Reports: UR651152-UR6: A Computational Exploration of the Stereoselective Synthesis of Substituted Pyrrolidines

Maria C. Milletti, PhD, Eastern Michigan University

The goal of this funded research project is to investigate the stereospecific synthesis of substituted pyrrolidines from a computational perspective in order to inform and guide the choice of experimental conditions leading to maximum stereoselectivity.  The synthetic pathway under consideration is the tandem aza-Cope – Mannich reaction, an efficient method to the formation of a variety of substituted pyrrolidines that can serve as asymmetric organocatalysts.

During this first year of the grant we have explored

  1. the Lewis-acid catalyzed ring-opening reaction of variously-substituted oxazolidines to produce the initial iminium cation intermediate;
  2. the influence of substituent size on the energetics of the aza-Cope – Mannich reaction;
  3. the potential erosion of stereoselectivity through C-C bond rotations of the iminium cation intermediates preceding and following the aza-Cope rearrangement step of the reaction.

We investigated these key aspects of the synthesis by considering how the choice of Lewis acid and oxazolidine substituents alters our conclusions.  Specifically, we have used three iminium cation substituents with varying steric and electronic characteristics, as well as comparing more- or less-heavily substituted carbonyl groups in the pyrrolidine product.

Results obtained to date are as follows:

  1. Lewis acid coordination to both nucleophilic centers of the oxazolidine ring leads to epimerization and subsequent erosion of stereoselectivity.  Therefore, it is preferable to use catalytic rather than stoichiometric amounts of acid catalyst.  In addition, the electron withdrawing ability of substituents affects the charge distribution of the 5-member ring and has an impact on the oxazolidine’s ability to epimerize and form the desired iminium cation intermediate.
  2. Substituent size appears to be an important factor in determining the product stereoselectivity.  Substituents that are less bulky and less electron donating lead to a loss of stereoselectivity by decreasing the difference in thermodynamic stability among intermediate stereoisomers and the difference in activation energies for the rate-determining step.
  3. In addition, iminium cation intermediates with smaller, less electron-donating substituents experience a loss of stereoselectivity due to lower activation barriers to C-C bond rotation.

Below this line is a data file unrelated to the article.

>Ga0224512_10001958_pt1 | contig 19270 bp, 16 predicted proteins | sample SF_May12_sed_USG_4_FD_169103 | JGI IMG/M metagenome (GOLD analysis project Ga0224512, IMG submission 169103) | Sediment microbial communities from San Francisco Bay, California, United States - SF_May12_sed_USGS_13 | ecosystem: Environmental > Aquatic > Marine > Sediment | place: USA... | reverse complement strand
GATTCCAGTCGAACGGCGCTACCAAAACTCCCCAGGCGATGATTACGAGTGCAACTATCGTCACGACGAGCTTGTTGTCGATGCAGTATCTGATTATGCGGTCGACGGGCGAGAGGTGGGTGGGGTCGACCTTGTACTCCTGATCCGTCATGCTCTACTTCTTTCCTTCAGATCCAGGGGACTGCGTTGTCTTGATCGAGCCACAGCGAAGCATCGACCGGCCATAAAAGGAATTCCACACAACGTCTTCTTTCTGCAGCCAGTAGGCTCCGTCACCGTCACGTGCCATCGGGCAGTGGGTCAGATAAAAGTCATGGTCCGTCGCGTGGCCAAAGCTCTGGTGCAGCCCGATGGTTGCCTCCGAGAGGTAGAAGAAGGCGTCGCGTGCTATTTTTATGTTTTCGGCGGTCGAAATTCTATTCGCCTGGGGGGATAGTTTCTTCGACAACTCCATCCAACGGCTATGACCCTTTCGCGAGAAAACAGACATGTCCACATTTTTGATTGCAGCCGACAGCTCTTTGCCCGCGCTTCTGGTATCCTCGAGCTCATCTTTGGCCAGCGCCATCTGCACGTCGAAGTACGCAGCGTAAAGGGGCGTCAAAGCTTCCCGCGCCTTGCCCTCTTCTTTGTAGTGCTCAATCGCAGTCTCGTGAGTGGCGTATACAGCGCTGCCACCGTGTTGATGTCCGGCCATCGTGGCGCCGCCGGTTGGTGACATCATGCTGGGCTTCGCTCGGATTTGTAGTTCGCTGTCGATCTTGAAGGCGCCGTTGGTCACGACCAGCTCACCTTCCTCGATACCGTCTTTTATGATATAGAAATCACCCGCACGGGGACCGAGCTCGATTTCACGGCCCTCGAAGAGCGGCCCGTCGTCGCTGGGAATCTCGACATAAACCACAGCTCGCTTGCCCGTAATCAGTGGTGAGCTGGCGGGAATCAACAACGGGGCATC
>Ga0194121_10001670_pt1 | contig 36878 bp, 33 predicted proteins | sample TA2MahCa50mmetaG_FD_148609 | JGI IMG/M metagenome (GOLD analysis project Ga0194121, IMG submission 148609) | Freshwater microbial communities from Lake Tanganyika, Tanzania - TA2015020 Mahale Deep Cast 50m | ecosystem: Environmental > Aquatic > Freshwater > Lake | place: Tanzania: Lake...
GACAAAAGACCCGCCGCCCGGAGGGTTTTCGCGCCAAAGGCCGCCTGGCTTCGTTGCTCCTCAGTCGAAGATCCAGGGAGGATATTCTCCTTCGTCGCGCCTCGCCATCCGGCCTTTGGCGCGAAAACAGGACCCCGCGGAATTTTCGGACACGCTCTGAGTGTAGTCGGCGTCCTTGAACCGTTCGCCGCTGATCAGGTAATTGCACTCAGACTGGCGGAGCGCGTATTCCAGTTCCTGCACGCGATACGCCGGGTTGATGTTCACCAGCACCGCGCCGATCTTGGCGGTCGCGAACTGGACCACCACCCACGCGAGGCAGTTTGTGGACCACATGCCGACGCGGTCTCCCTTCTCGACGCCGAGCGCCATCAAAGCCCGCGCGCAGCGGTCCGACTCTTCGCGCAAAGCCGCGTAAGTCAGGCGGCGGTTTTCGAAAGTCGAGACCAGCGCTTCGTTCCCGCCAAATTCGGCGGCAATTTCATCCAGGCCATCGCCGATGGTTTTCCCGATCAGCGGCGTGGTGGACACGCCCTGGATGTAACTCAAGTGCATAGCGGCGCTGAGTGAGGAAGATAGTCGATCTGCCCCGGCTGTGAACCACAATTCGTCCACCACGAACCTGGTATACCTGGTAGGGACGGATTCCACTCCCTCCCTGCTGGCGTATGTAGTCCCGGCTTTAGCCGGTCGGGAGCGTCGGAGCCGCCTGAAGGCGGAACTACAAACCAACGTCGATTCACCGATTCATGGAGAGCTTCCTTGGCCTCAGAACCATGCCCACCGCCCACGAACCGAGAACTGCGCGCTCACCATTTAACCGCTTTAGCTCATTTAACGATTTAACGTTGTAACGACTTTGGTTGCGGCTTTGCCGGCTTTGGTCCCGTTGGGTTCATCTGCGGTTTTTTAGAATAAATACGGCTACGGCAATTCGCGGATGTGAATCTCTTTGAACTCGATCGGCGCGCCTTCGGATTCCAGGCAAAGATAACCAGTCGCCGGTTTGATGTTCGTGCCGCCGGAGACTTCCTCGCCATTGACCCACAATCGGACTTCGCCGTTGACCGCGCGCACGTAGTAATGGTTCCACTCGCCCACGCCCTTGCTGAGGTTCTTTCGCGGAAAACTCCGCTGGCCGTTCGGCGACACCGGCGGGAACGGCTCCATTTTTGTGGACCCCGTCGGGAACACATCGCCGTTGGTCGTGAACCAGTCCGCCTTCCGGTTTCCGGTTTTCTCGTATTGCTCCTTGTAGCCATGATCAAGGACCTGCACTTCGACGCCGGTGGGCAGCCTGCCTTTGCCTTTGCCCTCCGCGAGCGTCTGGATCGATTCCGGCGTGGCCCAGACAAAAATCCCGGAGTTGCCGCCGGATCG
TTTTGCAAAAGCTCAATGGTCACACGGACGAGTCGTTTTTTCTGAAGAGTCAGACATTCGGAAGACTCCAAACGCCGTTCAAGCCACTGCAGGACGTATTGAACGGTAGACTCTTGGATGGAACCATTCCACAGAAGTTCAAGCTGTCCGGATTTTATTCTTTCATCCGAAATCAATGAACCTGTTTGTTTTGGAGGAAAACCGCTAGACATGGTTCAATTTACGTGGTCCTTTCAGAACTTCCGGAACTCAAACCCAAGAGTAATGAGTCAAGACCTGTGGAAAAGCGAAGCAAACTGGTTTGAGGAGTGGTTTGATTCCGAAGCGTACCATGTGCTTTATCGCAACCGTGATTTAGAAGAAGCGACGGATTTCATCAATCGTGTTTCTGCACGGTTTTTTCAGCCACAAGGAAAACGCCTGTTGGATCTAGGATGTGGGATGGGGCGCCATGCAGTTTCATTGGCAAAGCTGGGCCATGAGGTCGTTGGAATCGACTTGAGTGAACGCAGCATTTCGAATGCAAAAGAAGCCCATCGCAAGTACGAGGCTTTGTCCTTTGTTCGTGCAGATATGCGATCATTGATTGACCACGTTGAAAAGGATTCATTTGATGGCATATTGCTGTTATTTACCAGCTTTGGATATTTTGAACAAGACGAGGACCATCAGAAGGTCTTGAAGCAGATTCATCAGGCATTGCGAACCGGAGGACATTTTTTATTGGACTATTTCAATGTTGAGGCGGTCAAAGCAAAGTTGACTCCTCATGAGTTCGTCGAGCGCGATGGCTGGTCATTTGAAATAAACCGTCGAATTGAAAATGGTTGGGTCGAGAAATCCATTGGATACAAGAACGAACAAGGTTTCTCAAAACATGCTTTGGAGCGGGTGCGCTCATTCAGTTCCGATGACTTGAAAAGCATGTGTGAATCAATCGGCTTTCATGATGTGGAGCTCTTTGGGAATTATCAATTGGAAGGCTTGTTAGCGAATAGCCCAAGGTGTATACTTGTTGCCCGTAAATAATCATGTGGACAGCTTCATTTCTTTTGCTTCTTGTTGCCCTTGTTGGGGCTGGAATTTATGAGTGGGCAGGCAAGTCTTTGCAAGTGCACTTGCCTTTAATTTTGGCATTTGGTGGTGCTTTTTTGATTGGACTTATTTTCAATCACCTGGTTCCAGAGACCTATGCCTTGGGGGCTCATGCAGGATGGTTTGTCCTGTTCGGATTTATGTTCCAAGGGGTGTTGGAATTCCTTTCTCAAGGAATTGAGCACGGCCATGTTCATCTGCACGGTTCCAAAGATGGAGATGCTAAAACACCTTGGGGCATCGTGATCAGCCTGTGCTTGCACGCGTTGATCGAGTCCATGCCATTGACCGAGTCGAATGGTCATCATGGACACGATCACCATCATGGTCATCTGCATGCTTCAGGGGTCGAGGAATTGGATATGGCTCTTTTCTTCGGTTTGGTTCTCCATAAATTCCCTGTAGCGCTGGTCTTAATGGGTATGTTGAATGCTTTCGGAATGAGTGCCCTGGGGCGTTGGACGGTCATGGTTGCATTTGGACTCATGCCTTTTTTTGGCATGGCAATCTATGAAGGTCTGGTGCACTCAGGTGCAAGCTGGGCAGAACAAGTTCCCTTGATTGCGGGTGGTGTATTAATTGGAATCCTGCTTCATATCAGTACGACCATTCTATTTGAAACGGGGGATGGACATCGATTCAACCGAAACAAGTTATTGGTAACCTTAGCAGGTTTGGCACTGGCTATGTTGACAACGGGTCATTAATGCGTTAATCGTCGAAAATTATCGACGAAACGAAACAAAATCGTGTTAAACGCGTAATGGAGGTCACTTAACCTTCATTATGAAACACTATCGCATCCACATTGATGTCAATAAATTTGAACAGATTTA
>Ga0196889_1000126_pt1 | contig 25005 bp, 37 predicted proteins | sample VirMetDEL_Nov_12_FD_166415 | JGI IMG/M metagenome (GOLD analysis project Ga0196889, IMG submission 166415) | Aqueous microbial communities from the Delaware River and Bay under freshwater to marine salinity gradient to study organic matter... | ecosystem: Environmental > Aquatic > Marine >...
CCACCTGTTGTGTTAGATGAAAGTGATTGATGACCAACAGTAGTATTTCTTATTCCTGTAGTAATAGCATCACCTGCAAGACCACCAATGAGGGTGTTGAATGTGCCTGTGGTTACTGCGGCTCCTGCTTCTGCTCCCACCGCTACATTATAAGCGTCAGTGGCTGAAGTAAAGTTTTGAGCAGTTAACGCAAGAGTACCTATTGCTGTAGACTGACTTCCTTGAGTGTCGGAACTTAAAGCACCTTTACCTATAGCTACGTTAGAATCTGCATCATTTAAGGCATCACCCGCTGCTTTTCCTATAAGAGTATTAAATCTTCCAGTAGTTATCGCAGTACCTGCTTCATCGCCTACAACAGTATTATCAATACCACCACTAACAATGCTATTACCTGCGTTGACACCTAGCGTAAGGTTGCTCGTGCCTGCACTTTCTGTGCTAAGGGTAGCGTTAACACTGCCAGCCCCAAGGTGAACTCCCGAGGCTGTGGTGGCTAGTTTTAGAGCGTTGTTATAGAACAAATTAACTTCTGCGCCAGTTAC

During the second year of the grant, we plan to continue our investigation of the effect of substituents’ steric and electronic characteristics on the energy profile of the aza-Cope – Mannich reaction and product distribution of stereoisomers.

In addition, we will model the reaction using chiral Lewis acids to see if they impart a particular conformation to key intermediates.

This project is in collaboration with one of my colleagues at Eastern Michigan University, Prof. Harriet Lindsay, who is carrying out the experimental work.  The grant has allowed me to make significant progress on the project by giving me the opportunity to hire student researchers.  Prof. Lindsay and I believe that by next summer we will have enough data to submit a grant proposal to NSF to secure continued funding for this joint project.

In addition, financial support from this grant provided my students with the opportunity to present their results at the ACS Central Regional meeting in May of this year and at the ACS Fall National Meeting in August.  This was a tremendous opportunity for them, as this was the first time they had presented their work to other chemists.  Participation at both events gave them confidence in their abilities to do research at a professional level and they have begun to consider graduate school as an option after graduation.

Attendance at the ACS National meeting also gave them an opportunity to hear about areas of chemistry other than our own computational field.  They talked to recruiters from several companies and one of them is going to pursue an internship with NASA next summer.

The increased activity in my lab has also been an excellent recruiting tool and two new students joined our research group this fall.  I am sure that this academic year will be a very productive one.